Indirect cash flow uses estimations to calculate your organisation’s net income. Larger businesses with many delayed payments, significant assets, and investments use the indirect method because it’s simpler and quicker – though less precise.
The indirect cash flow method involves starting with your net income and adjusting the figure as the balance sheet changes. Some adjustments might include:
- Removing non-cash expenses and payments
- Accrual entries
- Changes in inventory, receivables, and payables
What is the relationship between cash flow and an income statement?
An income statement shows revenue and expenses over a specific period, while the cash flow statement provides the cash flow from your operating, financing, and investing activities. You use income statements to calculate cash flow statements. You can compare the two financial statements to help make conclusions about your cash management. For example, if your income statement shows a healthy cash balance, but your cash flow statement shows a smaller figure, you’re likely paying a lot of debt or have made some capital improvements.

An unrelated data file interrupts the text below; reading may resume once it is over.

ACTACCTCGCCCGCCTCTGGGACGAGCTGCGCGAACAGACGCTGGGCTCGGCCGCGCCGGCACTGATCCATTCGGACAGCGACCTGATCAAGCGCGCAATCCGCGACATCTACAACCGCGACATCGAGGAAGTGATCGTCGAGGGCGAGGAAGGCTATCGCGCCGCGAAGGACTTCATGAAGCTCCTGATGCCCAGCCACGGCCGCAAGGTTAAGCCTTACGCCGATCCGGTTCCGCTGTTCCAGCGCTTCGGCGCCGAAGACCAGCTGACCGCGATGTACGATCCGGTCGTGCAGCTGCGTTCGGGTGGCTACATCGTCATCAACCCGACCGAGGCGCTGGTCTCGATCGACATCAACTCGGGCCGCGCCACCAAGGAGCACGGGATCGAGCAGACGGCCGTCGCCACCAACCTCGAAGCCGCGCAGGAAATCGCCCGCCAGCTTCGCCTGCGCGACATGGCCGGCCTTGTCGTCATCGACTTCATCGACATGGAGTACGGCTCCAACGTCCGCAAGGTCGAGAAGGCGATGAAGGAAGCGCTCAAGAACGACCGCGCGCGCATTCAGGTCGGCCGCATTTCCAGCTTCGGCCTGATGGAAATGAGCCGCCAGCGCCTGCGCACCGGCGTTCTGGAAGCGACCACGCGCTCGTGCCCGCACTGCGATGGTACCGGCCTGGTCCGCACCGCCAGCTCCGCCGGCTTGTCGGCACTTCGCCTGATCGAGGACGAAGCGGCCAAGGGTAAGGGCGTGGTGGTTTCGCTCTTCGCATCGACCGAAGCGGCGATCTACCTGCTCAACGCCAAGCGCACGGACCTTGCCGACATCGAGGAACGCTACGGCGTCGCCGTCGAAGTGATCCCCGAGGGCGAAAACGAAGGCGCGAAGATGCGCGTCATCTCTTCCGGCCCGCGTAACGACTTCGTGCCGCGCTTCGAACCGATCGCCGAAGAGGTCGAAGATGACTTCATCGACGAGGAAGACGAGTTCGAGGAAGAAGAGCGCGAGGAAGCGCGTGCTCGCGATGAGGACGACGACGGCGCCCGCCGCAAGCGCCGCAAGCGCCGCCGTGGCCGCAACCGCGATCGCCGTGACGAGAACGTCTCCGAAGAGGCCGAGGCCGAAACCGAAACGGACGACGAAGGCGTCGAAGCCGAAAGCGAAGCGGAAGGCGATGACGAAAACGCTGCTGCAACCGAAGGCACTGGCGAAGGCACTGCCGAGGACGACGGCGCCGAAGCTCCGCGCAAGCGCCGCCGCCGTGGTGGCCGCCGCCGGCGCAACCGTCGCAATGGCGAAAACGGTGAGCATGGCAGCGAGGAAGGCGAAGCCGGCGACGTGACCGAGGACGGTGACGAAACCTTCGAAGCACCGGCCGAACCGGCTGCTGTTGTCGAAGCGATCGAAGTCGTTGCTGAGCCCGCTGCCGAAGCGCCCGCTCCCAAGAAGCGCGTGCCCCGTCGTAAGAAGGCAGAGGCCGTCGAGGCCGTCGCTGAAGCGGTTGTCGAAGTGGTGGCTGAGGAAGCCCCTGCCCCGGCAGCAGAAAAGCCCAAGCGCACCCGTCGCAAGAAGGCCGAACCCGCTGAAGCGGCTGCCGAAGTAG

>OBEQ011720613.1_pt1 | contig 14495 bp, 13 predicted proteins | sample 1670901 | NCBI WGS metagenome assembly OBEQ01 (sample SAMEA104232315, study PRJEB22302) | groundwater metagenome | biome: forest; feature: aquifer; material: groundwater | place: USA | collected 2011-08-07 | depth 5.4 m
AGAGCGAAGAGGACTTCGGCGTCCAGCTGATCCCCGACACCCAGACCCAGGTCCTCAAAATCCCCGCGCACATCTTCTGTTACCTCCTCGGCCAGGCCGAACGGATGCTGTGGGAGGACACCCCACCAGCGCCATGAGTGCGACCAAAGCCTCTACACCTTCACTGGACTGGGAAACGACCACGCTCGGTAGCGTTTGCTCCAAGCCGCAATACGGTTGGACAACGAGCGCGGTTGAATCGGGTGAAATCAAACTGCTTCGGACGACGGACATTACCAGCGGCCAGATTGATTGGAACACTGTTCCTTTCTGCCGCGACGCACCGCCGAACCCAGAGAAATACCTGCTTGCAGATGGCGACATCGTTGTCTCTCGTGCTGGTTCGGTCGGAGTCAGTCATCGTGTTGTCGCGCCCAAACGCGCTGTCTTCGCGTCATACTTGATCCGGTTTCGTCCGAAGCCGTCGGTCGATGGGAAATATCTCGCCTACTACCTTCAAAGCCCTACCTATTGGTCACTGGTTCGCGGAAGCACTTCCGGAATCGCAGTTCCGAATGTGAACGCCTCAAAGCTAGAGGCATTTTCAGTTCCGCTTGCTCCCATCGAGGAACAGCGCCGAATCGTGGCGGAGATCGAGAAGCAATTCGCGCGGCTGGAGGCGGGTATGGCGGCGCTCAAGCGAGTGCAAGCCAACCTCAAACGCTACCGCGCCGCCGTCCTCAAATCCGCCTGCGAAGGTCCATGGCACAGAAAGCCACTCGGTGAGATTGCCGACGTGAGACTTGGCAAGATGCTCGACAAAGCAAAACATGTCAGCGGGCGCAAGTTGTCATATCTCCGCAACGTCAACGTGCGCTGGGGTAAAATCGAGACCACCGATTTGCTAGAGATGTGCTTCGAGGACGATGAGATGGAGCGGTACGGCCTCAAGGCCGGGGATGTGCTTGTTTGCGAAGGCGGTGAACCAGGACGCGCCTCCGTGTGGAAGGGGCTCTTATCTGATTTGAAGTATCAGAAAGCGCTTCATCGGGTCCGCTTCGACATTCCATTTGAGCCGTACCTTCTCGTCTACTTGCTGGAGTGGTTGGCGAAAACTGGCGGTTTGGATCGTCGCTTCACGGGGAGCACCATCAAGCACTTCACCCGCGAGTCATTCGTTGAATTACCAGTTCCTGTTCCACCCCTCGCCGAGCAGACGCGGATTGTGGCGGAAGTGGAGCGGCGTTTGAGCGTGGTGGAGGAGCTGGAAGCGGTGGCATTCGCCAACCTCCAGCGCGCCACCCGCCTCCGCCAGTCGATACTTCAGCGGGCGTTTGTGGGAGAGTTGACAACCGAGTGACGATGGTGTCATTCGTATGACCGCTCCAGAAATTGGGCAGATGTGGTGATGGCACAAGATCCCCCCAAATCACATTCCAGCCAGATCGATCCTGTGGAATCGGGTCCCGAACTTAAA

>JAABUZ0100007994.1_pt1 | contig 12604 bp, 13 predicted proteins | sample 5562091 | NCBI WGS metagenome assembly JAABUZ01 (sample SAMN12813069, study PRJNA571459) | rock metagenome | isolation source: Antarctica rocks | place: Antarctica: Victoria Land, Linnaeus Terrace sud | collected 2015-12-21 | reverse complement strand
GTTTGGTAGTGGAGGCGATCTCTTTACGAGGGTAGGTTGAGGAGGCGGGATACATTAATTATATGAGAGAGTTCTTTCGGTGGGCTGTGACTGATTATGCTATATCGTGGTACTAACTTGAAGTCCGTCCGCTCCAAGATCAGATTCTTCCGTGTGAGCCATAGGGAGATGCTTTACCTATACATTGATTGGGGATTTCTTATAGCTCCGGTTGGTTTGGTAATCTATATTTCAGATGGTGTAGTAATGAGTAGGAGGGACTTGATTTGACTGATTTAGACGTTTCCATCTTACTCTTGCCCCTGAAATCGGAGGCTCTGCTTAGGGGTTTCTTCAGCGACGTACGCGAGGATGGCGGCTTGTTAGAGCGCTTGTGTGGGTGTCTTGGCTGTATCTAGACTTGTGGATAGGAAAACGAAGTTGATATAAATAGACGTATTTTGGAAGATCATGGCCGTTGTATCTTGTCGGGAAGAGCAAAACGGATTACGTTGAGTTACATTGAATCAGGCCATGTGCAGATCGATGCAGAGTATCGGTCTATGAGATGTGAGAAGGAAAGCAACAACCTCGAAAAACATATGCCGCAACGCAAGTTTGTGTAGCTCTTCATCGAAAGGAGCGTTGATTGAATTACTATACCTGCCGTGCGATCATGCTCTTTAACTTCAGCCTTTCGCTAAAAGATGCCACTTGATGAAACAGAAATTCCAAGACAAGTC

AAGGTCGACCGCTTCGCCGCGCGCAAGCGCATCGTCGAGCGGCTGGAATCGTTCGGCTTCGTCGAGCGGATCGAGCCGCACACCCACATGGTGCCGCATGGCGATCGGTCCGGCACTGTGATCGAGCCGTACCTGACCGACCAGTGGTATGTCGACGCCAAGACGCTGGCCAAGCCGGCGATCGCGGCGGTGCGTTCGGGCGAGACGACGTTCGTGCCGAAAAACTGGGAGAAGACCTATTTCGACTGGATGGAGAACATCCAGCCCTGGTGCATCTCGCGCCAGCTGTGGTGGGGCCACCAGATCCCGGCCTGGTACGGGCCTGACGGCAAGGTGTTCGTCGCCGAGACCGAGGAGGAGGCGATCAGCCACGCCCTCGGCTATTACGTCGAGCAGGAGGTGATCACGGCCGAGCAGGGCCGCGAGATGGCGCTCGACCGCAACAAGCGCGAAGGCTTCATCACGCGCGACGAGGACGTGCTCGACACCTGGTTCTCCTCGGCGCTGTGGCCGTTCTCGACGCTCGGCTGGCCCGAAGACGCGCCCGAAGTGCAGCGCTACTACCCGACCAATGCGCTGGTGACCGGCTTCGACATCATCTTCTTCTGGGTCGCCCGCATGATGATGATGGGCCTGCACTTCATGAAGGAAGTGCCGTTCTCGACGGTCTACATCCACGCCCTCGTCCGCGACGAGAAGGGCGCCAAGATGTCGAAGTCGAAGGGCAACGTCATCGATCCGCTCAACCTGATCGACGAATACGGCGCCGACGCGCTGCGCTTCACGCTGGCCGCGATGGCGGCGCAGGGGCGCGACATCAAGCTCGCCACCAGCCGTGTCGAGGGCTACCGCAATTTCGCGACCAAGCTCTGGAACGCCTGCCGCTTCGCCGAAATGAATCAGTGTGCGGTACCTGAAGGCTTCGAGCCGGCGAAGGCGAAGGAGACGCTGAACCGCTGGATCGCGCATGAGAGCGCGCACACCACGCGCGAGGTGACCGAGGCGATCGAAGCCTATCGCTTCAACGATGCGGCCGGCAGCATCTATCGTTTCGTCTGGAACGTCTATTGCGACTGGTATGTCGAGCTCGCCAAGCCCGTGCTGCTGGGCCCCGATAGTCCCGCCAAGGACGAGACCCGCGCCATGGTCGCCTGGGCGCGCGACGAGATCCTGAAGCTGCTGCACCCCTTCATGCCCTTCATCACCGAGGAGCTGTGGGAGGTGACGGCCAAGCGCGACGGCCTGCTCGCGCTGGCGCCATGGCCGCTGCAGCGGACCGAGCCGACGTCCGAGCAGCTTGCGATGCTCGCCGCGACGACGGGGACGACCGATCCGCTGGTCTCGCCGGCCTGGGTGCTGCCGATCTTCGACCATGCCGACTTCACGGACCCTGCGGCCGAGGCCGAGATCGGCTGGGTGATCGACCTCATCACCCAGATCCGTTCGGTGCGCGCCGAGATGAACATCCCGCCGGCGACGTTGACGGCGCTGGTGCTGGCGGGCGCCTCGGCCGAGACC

A poor income statement and a healthy cash flow statement can mean that your business is asset-heavy. This means you’re not making much profit from selling your product or services, but you do have assets like real estate, equipment, or office furniture that you could sell to generate capital if needed.
How to decide which cash flow methods to use
Your accountant will typically choose the cash flow method that best fits your business size and reporting goals. However, if you’re trying to decide which to use or just want to understand each one better, here are some factors to consider:
Direct cash flow